Thursday, March 25, 2010

Life is not a belt conveyor

Believe it or not, Japanese University students start the activity of searching for a company to work for ("Shukatsu") more than one year before graduation.

Students start searching for their jobs in December of their third year. Graduation would be still one year and three months away (which takes place in March here), and the academic activities are at their peak. And yet, the students would be obliged to start the job searching right in the middle of the academic year.

The companies, on the other hand, do not usually consider those who have already graduated, or have spent some time away from an institution such as a university, as potential recruits. As a result, there is a tremendous pressure on the students to "stay on course". A gap year is not allowed. For example, if you want to work as a volunteer abroad after graduating from a university, it would usually signify that you would not be able to work for a company as a "regular employee" ("Seishain"), because only the freshly graduating students can be considered for that status.

Personally, I think all this is RIDICULOUS with a capital R.

Life is not a belt conveyor. People make random walks, and are well advised to do so, as they would learn lots of valuable things in wandering around. If you are managing the recruiting process of a company, it would be only sensible to look for people with various different backgrounds, as the survival in the competitive market today would require a diversity of talents, including those who are able to potentially support themselves independent of an institution.
The current Japanese custom, where the big companies consider only fresh graduates as candidates for employment, is not only foolish from economical point of view, but also, needless to say, constitutes a serious infringement of basic human rights. It should be rectified ASAP.

7 comments:

Anonymous said...

When I read your journal, I remembered my job hunting in my college days.We need to think flexibly to live this changeable society, and this is the key to keep the country.

Claire said...

Mr Mogi,
I agree. This is a ridiculous system. I hope you can use your influence to change things.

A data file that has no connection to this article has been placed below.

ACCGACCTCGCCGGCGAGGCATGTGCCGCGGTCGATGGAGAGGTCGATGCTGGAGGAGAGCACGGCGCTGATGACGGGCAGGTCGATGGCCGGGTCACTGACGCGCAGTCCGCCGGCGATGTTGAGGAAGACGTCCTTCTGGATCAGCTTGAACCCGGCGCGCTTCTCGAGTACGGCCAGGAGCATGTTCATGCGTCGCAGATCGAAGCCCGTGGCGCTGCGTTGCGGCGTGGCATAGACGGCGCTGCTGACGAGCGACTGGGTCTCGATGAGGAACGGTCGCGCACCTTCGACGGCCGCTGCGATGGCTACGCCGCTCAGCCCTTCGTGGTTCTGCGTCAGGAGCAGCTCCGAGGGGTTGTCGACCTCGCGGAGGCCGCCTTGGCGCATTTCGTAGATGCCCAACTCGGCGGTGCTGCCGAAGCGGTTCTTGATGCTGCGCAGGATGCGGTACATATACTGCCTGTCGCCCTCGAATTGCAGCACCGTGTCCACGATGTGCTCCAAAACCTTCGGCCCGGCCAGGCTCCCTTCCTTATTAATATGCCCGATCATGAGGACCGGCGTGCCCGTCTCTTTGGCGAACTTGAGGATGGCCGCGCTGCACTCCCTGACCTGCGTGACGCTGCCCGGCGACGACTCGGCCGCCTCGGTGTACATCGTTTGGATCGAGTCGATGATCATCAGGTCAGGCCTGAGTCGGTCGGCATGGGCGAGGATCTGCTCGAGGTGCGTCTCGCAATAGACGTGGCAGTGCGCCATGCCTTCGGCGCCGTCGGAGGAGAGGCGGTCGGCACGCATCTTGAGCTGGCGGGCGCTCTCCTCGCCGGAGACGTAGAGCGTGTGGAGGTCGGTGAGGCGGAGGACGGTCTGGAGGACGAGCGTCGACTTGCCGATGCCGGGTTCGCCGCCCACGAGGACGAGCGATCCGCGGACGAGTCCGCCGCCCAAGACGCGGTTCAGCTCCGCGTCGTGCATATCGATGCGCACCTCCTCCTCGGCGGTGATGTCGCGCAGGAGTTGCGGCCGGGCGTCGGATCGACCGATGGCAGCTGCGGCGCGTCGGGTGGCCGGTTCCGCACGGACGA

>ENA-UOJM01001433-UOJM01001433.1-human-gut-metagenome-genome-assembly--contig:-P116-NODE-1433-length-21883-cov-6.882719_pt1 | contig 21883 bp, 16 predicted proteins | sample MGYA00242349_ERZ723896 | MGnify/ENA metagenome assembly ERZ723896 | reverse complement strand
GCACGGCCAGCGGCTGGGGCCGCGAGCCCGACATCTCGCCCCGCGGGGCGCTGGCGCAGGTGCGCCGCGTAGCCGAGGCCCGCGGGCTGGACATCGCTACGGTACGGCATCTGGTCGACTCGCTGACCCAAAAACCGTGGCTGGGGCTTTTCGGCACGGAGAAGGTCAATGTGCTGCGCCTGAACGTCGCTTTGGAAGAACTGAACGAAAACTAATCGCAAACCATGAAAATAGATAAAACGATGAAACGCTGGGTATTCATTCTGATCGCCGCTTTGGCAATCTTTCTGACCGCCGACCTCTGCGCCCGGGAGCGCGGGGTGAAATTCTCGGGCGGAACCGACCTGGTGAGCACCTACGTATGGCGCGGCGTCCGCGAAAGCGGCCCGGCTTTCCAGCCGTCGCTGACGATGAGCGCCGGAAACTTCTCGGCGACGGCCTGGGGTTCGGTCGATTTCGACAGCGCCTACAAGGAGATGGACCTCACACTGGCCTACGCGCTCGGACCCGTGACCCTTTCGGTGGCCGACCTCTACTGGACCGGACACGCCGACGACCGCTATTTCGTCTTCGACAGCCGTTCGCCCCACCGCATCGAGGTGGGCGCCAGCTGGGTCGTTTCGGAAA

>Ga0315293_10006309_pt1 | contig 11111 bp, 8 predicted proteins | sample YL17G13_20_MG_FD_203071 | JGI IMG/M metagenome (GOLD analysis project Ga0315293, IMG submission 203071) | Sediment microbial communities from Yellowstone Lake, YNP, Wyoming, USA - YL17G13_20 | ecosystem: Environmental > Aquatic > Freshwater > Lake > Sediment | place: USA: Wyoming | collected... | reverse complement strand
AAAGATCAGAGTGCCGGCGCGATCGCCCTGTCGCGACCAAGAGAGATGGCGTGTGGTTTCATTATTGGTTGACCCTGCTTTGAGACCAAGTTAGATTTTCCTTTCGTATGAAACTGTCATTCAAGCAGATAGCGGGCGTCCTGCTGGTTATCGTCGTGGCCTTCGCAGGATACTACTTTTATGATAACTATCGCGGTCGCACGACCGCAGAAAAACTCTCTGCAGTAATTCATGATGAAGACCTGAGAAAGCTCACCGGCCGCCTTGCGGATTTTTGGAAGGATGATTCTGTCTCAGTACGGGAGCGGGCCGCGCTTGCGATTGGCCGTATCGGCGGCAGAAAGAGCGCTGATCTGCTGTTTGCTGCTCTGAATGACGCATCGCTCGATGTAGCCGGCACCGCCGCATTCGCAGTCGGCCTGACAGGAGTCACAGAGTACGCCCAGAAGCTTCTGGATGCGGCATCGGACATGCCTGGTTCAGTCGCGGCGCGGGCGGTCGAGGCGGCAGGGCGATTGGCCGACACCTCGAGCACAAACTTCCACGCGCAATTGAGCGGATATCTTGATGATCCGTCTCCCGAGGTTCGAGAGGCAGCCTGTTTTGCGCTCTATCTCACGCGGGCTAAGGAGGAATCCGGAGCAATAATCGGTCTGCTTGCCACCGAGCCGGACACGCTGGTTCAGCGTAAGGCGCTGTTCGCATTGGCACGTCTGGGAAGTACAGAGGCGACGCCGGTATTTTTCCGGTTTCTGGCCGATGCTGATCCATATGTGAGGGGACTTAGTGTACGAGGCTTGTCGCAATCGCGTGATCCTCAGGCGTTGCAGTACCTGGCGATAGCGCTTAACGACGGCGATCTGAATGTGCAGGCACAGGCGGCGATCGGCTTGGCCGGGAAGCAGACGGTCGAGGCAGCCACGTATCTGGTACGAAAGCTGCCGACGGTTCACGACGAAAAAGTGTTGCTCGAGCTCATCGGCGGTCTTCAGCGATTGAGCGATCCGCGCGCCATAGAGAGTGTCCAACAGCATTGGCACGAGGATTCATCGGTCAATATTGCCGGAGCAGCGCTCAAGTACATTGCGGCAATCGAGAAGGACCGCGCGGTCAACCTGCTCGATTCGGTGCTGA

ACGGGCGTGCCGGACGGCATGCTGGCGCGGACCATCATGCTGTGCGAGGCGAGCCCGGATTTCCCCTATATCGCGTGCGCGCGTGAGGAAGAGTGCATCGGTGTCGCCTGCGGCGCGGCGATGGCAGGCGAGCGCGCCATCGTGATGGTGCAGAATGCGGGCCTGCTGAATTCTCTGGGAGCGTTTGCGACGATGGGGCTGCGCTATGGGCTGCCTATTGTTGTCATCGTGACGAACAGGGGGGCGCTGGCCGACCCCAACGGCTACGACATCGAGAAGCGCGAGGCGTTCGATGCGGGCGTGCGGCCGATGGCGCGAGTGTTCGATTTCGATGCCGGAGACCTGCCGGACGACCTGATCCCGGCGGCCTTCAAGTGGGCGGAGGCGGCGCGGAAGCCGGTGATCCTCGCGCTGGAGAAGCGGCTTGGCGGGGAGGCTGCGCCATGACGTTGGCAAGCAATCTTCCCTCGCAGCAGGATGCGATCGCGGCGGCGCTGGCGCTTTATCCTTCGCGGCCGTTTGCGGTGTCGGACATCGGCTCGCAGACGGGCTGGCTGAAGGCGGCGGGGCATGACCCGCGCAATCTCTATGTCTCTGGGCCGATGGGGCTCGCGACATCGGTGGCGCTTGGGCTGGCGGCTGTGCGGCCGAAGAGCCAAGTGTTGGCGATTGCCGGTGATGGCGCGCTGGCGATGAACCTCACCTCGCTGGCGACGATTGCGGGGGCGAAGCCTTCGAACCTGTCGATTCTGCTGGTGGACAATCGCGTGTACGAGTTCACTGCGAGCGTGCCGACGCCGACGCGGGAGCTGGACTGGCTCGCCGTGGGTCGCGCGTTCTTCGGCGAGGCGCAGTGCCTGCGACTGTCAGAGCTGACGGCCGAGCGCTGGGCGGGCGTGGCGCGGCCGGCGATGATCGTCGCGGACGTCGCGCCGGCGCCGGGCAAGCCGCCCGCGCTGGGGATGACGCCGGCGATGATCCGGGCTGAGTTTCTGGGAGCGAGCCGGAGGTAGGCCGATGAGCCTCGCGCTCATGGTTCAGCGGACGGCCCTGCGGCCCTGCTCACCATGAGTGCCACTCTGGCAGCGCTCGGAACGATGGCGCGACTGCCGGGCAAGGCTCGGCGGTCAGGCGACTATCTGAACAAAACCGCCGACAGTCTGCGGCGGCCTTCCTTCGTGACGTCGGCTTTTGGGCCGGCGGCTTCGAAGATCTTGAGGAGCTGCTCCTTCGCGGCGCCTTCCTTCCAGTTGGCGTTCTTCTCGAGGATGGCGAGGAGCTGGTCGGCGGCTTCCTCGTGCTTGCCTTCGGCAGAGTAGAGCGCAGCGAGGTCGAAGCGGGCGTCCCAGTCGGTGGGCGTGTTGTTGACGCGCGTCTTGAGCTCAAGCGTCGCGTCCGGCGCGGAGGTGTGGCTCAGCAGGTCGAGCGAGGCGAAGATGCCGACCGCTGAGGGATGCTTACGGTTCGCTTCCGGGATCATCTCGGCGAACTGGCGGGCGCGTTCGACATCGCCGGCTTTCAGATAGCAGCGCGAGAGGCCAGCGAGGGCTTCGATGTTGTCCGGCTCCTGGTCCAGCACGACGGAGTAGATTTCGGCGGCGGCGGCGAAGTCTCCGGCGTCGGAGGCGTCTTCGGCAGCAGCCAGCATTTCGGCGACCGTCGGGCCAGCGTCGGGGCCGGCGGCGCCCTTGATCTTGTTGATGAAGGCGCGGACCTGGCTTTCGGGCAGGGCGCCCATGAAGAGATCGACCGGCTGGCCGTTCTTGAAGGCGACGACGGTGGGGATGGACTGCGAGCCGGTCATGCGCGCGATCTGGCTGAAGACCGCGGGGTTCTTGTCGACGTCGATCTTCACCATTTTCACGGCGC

砂山鉄夫(Tetsu Sunayama) said...

If the rigid companies remain in this system like a belt conveyor, why not all students withdraw from the job market like Google?

Am I anarchistic? Yes,a little recently. Ryoma's "Dappan" spirit makes me think so.

On the other hand, I love music CDs, books and milk chocolate made by big companies. Hmm...difficult question.

Anonymous said...

Fully concur. Mogi-sensei, I am certain many would strongly agree with your view and therefore ask that you kindly raise your voice a little more and make good use of your high popularity and exposure on issues like this (the topic regarding our college education system should certainly be raised as well, being a fundamentally similar matter). We are all about to start panicking on the same ship. Please do something about this. Please.
SK

(ma)gog said...

As my son will be obliged to start job hunting in winter this year, today's topic makes me feel uneasy. While I completely agree to what you say, I can't help feeling guilty and getting annoyed by the fact that the situation surrounding recruiting students hasn’t changed since we were students. I regret that I have not tried to speak out to change things for the better like you, and that just selfishly ran away from all of it and settled outside of Japan. Now my own child is facing the same situation, I honestly hope he will have the courage to be one of the rebels against this quite unique absurd system, and find happiness in what he will be doing in his career.

Asami said...

I agree with you strongly.
I can't also understand the Japanese job hunting.
Most of students must be afraid of missing their just ONE chances in their lives. I was also like them when I was a university student.
Students need enough time to think about theirselves. Now they have no time to do that, because they can't help missing the wave.
The Japanese students have just one or two years to stop to think.
It's impossible to find theirselves in the years.
We should live at each pace.

I have been a teacher for a year.
I took a lot of interviews in my }Shukatsu days. Fortunately, I could hear my real voice in the process.
I don't want our generation to lose their will to work by doing Shukatsu.

shinichi ikeda said...

I agree with you Mr. Mogi, but Shukatu is just a part of problem. The Problem is whether each of Japanese is independent or not.
I hate those who do Shukatu without thinking, and other who recommend you to change the system with your popularity, because both of them are dependent.

Some companies said not to hire college graduate with Shukatu system this year, allegedly wanting students to think about the system.(we know this is because they simply can't afford to it due to economic downturn) This attempt has little impact on the problem. It seems employers are unable to change it. The change of the system must be finally achieved by each college student.

As one of Shukatu students, I search for a job every day. Explanatory meetings of many companies are full within 10 minutes. Yes,this is RIDICULOUS.

I can no longer stand Japanese totalitarian mindset. but independence does not mean to oppose it. I need to find a way to live.